I did receive a BSOD one single time from a WinXP Pro session whilst connected via e-SATA... which pinpointed the MMPOOL.DLL as being at fault, but I haven't seen the same error again, despite the e-SATA problem persisting in both XP Pro and XP 64bit.

Hopefully your problem has been solved... but if it is very similar to the difficulties I'm experiencing - I don't suspect it's gonna be an easy fix.

In the mean time my WD MyBook is running fine via USB - but I'd like the e-SATA performance I paid for, as I'm sure you do too!
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#5
Troy

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eSATA means the computer recognises it as another "internal" hard drive. It's possible the eSATA port on the motherboard is no good, have you got an internal SATA connector spare? If not try this.

Another question, is the WD mybook self powered or does it rely on the computer's PSU?
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#6
Steve_C

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eSATA means the computer recognises it as another "internal" hard drive. It's possible the eSATA port on the motherboard is no good, have you got an internal SATA connector spare? If not try this.

Another question, is the WD mybook self powered or does it rely on the computer's PSU?


Thanks for the reply! I also have figured that the e-SATA port on the motherboard may well be 'cactus', because it's unlikely that a WinXP specific problem would be replicated almost exactly under WinXP 64bit... which sorta rules out an OS specific issue. Of course, it's also a possibility that the e-SATA cable may be at fault.

When using the e-SATA connection and cable, the WD MyBook drive is found and shown in the boot up table, so it just seemed less likely to be the cable rather than the ASUS on-board e-SATA connector.

It's almost like everything is as it should be - namely the drive is detected at start-up, and the OS correctly identifies the drive, with Windows Disk Management showing the drive and the partition as fully functional and 'healthy'... but the instant any real load is put on the componentry; namely during a full read and write session - everything comes to a complete stop after those few high speed bursts of data transfer.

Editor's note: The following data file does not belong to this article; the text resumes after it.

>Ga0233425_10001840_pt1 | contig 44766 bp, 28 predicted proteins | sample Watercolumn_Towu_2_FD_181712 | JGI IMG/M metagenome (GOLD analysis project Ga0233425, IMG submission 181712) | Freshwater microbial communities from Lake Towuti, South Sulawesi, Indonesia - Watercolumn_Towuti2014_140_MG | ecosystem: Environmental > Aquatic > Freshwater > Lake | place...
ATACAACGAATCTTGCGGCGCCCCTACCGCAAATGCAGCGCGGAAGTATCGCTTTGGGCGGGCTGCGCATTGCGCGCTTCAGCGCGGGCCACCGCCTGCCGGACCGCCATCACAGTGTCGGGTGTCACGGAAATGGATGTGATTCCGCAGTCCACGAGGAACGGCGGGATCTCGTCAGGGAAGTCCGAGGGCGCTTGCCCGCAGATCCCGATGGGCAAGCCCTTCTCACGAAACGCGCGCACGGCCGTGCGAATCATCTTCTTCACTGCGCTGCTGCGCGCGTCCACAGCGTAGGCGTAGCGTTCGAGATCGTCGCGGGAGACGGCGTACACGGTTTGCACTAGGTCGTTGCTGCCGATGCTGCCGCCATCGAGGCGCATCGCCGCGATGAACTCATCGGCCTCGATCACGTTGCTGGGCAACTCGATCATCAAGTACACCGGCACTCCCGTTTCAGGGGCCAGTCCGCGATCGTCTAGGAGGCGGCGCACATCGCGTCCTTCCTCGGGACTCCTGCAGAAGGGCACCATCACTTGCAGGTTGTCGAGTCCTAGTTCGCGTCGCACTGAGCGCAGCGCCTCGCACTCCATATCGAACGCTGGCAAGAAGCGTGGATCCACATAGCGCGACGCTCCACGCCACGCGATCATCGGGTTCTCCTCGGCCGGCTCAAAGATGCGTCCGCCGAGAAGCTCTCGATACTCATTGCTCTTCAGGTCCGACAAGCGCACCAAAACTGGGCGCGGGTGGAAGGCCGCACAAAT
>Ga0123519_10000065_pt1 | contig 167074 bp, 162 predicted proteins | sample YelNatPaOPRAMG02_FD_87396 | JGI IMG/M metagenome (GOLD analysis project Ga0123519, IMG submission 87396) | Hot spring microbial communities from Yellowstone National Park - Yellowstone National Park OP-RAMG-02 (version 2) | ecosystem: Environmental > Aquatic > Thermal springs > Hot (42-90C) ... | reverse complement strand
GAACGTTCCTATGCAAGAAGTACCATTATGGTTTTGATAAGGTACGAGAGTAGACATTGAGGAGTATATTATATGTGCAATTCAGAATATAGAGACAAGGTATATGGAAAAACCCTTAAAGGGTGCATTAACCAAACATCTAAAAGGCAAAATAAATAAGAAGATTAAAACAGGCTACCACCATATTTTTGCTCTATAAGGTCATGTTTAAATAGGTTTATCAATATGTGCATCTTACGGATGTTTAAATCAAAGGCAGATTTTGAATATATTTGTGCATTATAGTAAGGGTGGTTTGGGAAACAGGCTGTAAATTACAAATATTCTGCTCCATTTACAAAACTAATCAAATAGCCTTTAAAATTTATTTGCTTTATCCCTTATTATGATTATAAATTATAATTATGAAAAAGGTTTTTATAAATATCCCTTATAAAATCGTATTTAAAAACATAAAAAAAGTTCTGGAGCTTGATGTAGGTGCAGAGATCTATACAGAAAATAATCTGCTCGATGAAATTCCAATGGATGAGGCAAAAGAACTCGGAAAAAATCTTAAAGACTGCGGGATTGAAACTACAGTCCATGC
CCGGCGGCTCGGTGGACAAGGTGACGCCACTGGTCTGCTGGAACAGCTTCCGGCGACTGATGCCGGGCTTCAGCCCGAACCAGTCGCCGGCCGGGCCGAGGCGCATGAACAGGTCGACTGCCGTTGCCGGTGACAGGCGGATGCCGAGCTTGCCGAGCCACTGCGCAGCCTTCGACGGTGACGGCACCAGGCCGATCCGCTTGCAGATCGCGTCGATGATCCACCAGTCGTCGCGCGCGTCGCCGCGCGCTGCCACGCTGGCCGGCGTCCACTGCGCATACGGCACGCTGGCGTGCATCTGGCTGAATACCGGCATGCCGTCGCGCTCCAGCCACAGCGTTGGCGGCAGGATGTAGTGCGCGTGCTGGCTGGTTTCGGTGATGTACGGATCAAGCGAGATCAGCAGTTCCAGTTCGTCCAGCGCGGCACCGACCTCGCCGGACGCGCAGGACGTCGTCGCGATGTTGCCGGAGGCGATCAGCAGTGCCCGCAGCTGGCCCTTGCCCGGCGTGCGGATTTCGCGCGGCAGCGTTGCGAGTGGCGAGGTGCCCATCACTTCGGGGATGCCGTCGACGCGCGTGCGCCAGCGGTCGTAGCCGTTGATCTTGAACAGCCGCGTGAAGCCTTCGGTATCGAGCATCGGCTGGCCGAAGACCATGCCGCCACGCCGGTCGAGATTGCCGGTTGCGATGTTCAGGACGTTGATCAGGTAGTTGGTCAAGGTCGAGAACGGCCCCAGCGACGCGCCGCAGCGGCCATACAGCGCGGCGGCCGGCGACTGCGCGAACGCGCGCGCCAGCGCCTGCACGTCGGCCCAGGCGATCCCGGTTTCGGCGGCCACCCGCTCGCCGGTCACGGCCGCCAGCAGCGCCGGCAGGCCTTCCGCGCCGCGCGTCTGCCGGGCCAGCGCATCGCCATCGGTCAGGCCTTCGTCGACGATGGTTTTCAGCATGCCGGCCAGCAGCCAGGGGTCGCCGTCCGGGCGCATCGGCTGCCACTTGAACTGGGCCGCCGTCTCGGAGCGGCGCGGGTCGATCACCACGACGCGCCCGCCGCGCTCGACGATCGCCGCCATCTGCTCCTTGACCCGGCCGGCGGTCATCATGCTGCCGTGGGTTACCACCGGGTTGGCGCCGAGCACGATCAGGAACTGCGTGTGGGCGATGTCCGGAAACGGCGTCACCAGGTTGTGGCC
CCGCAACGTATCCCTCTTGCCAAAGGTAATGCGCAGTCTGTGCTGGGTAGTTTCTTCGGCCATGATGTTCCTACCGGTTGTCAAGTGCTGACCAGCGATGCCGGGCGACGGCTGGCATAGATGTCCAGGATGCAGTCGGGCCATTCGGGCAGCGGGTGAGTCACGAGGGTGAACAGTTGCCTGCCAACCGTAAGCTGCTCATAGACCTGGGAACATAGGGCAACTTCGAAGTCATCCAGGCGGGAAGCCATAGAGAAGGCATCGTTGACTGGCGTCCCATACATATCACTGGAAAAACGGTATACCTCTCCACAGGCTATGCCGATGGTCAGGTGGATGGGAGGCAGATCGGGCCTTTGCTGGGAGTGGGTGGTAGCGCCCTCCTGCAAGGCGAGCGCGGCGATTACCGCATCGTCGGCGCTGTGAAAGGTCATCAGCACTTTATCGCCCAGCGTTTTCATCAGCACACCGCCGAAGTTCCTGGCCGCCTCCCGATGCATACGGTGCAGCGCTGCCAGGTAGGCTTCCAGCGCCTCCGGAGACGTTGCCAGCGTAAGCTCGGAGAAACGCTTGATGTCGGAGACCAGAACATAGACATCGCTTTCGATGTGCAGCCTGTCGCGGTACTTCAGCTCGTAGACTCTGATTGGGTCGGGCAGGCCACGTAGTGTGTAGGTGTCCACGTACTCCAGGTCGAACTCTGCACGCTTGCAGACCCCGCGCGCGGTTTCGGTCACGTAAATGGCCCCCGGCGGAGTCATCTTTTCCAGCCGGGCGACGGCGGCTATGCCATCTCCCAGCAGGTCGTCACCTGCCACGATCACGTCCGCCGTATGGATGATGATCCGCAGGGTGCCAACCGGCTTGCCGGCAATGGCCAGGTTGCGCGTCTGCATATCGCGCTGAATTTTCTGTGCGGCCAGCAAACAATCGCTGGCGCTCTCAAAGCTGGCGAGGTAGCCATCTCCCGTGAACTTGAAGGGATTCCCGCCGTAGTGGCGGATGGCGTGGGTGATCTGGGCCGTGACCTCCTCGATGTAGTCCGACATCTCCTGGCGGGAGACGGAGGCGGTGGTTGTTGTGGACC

This of course doesn't happen with the drive connected via USB - so I can't see the actual drive as being the problem.

I've tossed up the possibility of a e-SATA to SATA face plate like the one you linked to as a solution, so thanks for giving me some idea of the specific brand to look for!

BTW; the WD MyBook has it's own power supply, so I doubt there's an issue there.

I just love solving these 'puter hardware issues - NOT! It's like tracing electrical problems in motor cars... a real pain!
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#7
Troy

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It's just a cheap example, I don't know if it will fix your problem or not. When your drive is connected as eSATA, what transfer mode is registered?
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#8
Steve_C

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It's just a cheap example, I don't know if it will fix your problem or not. When your drive is connected as eSATA, what transfer mode is registered?


I'm not sure what you mean by "what transfer mode is registered"?

The BIOS setting for the e-SATA connection is set to IDE. I did try the only other BIOS setting which from memory is ACHP or something similar, but the drive wasn't recognised under that mode.

To all intents and purposes, the MyBook appears to Windows (both XP Pro and 64bit) as if it's a 'standard' SATA drive when connected via e-SATA...

Under Windows Disk Management, the MyBook appears as "Drive 3". I did do a fast format at one point, and it worked fine; which got my hopes up, until I actually tried copying a HDV file to it...

I've adjusted all other settings such as "Allow indexing services" and "Disk Caching" from on to off and back again without any effect.

It's almost as if the data channel freezes once data reaches a particular point, regardless of the file being copyied or read - with the internal drives going into a 'logic loop'... constantly repeating the same process - while the MyBook also displays repetitive drive activity, but the OS is frozen. Control-Alt-Delete brings up system processes, but once accessed... the Desktop icons disappear and total OS failure ensues, requiring a hard re-boot, which generally leads to corruption of the file allocation table on the MyBook, and I suspect some errors on the drives containing the OS's.